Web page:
Only about one in five gunshots is reported to police, according to 2013 statistics released this week by ShotSpotter, a private firm that provides gunfire detection in a number of U.S. cities. The firm said its sensors counted 51,000 gunshots in 48 cities last year. About 15 percent of the shots occurred on New Year's Eve and the Fourth of July, and 42 percent occurred during summer months.
The most popular time for shots was from 10 p.m. to 2 a.m. on Friday and Saturday. An average of 3.1 rounds were fired per incident. ShotSpotter sensors cover portions of about 70 cities, including Chicago, Milwaukee, San Francisco and Oakland, Calif. Gunfire alerts are passed on from the company to the local police. The technology pinpoints gunshots within a 10-meter area, according to ShotSpotter.
The Tampa Bay Times reports that "specific allegations of impropriety" were behind an unusual decision by a St. Petersburg deputy mayor to halt police department promotions scheduled for this month. The department has been roiled by tension between white and black officers as St. Petersburg conducts a search to replace Chief Charles Harmon, who retired. Five weeks ago, officers, community leaders and city officials gathered at a church to discuss the racial tensions. Soon after, Deputy Mayor Kanika Tomalin ordered stopped the promotions.
Speaking for the first time about police department intrigue that has become the subject of gossip in St. Petersburg, Tomalin said she made the move because she had learned that select officers had access to tests or test answers and that some received help during the testing. She said the allegations "absolutely required investigation." She added, "Our sole motivation in all of this is to create a unified force." The city is expected to hire a new chief this summer.
New deportation cases brought by the Obama administration in immigration courts have been declining steadily since 2009, and judges have increasingly ruled against deportations, leading to a 43 percent drop in the number of deportations through the courts in the last five years, reports the New York Times. New Justice Department statistics show that the administration opened 26 percent fewer deportation cases in the courts last year than in 2009.
In 2013, immigration judges ordered deportations in 105,064 cases nationwide. The statistics present a different picture of President Obama’s enforcement policies than the one painted by many immigrant advocates, who have assailed the president as the “deporter in chief.” While Obama has deported more foreigners than any other president, the pace of deportations has recently declined. The steepest drop in deportations filed in the courts came after 2011. Last year the Department of Homeland Security opened 187,678 deportation cases, nearly 50,000 fewer than in 2011.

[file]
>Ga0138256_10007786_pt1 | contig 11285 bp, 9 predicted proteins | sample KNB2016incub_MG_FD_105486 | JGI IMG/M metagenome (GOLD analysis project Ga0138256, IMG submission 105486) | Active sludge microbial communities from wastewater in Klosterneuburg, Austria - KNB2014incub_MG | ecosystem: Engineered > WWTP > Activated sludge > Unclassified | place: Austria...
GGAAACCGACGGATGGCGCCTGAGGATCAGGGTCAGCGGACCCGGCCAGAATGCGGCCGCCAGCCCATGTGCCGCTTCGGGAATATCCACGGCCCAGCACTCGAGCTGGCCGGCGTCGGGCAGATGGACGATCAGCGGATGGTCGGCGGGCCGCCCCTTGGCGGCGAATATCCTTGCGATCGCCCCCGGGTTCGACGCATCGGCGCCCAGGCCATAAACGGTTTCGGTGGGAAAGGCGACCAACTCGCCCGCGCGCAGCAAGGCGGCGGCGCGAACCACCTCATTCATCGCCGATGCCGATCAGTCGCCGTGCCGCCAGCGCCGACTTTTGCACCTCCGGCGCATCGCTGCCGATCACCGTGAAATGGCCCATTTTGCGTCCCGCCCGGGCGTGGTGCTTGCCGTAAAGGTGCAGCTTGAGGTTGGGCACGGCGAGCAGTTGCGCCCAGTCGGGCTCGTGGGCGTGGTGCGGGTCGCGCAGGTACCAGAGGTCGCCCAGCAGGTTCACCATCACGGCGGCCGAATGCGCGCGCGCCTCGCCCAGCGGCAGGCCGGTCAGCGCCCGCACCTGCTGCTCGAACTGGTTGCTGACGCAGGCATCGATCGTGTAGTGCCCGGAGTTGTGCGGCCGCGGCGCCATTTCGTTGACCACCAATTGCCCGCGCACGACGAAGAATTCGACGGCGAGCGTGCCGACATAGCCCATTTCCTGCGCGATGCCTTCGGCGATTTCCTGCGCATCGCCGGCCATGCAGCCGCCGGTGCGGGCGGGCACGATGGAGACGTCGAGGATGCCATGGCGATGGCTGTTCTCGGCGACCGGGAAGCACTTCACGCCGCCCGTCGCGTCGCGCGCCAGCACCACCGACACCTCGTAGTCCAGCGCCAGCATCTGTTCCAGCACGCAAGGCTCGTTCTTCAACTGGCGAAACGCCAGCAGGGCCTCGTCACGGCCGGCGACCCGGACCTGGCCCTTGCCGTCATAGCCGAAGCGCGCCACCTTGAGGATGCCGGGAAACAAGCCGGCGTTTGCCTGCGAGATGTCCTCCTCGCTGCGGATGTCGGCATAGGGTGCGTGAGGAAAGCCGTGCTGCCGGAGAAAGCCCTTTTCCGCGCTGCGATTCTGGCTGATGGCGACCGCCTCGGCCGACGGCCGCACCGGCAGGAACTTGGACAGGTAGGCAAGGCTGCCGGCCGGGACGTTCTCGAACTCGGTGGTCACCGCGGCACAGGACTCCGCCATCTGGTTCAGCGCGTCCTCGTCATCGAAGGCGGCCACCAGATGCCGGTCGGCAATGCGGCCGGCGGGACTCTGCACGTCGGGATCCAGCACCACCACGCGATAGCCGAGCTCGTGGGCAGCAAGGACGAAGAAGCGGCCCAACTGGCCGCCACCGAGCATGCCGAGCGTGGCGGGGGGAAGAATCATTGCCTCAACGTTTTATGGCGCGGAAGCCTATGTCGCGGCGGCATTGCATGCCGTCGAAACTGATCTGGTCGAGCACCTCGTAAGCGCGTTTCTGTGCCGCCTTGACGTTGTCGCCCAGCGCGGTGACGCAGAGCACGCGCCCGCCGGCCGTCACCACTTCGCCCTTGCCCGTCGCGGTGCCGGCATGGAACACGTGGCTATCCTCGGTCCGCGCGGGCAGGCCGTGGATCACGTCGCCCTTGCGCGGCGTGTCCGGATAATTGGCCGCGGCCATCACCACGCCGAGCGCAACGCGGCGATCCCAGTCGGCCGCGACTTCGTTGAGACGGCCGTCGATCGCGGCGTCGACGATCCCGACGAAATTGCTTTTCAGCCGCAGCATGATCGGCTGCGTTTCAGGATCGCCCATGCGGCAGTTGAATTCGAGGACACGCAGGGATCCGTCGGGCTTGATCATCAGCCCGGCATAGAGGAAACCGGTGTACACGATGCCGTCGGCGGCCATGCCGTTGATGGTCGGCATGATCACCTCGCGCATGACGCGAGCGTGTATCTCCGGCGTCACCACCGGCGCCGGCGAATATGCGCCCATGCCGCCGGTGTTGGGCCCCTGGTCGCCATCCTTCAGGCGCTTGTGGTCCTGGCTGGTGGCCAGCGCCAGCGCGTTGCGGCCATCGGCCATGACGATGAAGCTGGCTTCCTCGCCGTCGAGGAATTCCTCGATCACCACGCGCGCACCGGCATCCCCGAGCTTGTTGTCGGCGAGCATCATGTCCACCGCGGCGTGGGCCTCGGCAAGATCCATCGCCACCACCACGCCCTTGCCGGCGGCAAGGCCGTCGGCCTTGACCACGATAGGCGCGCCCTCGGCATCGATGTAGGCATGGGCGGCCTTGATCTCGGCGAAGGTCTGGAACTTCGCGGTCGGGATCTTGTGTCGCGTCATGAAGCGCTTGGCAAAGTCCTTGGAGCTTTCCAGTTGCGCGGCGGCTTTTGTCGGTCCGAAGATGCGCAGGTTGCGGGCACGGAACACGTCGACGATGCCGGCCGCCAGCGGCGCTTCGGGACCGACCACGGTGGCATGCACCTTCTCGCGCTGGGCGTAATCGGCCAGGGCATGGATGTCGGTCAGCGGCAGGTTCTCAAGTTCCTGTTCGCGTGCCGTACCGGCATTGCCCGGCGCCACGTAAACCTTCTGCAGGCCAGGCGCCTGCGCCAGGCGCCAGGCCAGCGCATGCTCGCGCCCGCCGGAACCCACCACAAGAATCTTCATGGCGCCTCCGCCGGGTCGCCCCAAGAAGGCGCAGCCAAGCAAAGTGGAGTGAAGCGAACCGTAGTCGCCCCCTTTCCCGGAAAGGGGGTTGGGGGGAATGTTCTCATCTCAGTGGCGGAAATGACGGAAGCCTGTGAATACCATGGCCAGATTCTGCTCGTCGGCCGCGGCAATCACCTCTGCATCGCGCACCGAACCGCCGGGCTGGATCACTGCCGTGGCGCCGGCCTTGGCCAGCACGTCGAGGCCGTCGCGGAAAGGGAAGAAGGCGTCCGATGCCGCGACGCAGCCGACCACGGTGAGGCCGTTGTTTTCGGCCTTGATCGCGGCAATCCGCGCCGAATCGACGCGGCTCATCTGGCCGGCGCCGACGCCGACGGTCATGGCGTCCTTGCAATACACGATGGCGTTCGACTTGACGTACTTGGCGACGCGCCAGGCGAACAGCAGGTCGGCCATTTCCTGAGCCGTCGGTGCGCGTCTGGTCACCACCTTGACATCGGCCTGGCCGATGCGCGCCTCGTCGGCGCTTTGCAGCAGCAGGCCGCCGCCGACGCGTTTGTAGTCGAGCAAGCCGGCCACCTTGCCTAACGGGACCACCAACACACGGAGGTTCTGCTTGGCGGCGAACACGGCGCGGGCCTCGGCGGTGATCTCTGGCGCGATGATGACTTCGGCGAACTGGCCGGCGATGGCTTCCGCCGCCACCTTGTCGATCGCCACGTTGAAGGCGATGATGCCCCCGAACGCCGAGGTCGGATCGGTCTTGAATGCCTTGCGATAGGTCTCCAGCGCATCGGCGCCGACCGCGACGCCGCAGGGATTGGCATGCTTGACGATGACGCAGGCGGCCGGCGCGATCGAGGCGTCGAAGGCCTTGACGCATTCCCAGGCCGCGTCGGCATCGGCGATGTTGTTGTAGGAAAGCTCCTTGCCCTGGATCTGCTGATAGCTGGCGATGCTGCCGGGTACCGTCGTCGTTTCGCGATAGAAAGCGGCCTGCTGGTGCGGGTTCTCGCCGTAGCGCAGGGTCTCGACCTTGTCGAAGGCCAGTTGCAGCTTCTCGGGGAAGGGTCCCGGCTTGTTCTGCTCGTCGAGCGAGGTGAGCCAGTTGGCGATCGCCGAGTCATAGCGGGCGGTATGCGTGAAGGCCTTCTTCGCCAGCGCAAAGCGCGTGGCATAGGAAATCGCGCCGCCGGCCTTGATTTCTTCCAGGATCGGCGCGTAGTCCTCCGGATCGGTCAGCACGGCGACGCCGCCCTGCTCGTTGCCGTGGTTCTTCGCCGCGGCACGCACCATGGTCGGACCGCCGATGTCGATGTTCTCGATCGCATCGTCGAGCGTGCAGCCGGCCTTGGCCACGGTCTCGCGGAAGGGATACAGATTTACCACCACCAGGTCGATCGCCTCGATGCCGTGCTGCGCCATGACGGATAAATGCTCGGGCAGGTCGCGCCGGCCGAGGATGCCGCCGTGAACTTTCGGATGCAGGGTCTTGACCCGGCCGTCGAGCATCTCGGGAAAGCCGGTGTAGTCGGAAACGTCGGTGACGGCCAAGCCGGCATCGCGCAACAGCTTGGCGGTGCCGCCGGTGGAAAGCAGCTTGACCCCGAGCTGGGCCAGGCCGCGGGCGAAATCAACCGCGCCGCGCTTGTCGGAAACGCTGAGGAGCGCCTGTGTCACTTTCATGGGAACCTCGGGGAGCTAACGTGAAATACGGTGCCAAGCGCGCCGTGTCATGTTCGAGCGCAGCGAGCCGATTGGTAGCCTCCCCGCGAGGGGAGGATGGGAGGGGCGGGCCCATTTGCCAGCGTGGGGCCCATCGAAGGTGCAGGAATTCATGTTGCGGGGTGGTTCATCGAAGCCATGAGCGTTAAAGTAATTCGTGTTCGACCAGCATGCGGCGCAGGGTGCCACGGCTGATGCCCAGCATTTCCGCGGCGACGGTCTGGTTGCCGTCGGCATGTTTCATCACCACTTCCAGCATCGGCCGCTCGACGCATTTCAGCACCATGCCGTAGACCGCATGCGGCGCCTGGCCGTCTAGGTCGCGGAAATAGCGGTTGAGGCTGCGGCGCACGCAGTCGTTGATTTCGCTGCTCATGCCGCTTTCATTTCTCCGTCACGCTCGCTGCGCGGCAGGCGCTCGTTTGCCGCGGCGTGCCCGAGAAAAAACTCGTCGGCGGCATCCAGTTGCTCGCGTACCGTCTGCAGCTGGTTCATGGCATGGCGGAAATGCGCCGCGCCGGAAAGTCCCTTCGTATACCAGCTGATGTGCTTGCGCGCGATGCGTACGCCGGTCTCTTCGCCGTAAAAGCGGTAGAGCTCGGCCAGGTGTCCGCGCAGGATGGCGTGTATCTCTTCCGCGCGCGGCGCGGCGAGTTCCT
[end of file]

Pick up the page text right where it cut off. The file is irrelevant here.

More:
St. Louis police are reviving a push to target — or perhaps humiliate — those prowling the streets for prostitutes with "Dear John" postcards, reports the city's Post-Dispatch. “Johns” charged with trying to pick up prostitutes will receive admonishing postcards by mail. “Thanks for your visit to...” the bright postcards say, leaving a spot for the location and date of a crime. “The city of St. Louis, its residents and your neighbors would like to remind you that lewd, lascivious and/or suggestive behavior (including but not limited to prostitution, solicitation and prostitution loitering) are a violation of city ordinance and state law.”
Police are rolling out the program this week in two neighborhoods, Carondelet and Holly Hills, where residents have complained of prostitution. Police say they will provide local news media with mug shots of those charged with prostitution crimes. The postcard approach was last used in St. Louis in 2005. Other cities have also tried it, including Baltimore, Oakland, Calif., and Sanford, Fla.
Denver police are being pressed to explain why it took officers at least 15 minutes Monday night to arrive at a home just one mile from the nearest police station where a man killed his wife, reports the city's Post. The victim, Kristine Kirk, spent 13 minutes on the phone with 911 before her husband, Richard Kirk, shot and killed her. Richard Kirk is in custody, facing a first-degree murder charge.
Police have declined to release the audio in which the victim Kirk told a 911 operator that her husband was hallucinating, talking about the end of the world and asking her to kill him. Denver police dispatch alerted two officers about a domestic violence report at the Kirk home at 9:32 p.m. Officers were warned that Kirk's wife said he had been smoking marijuana and was frightening the couple's three young sons. There was a handgun in the house, but Kristine, 44, said it was locked away. More than 10 minutes later, Kristine screamed and a shot was heard.
Portland's inability to notify residents of an armed gunman in a quiet neighborhood for hours on Wednesday is just the latest failure for the contractor used to provide emergency alerts since 2010, reports the Oregonian. Carmen Merlo, director of the city's Bureau of Emergency Management, said she has a "growing lack of confidence" in FirstCall, the Louisiana-based company that covers Portland and Multnomah County. She described Wednesday's failure as "completely inexcusable."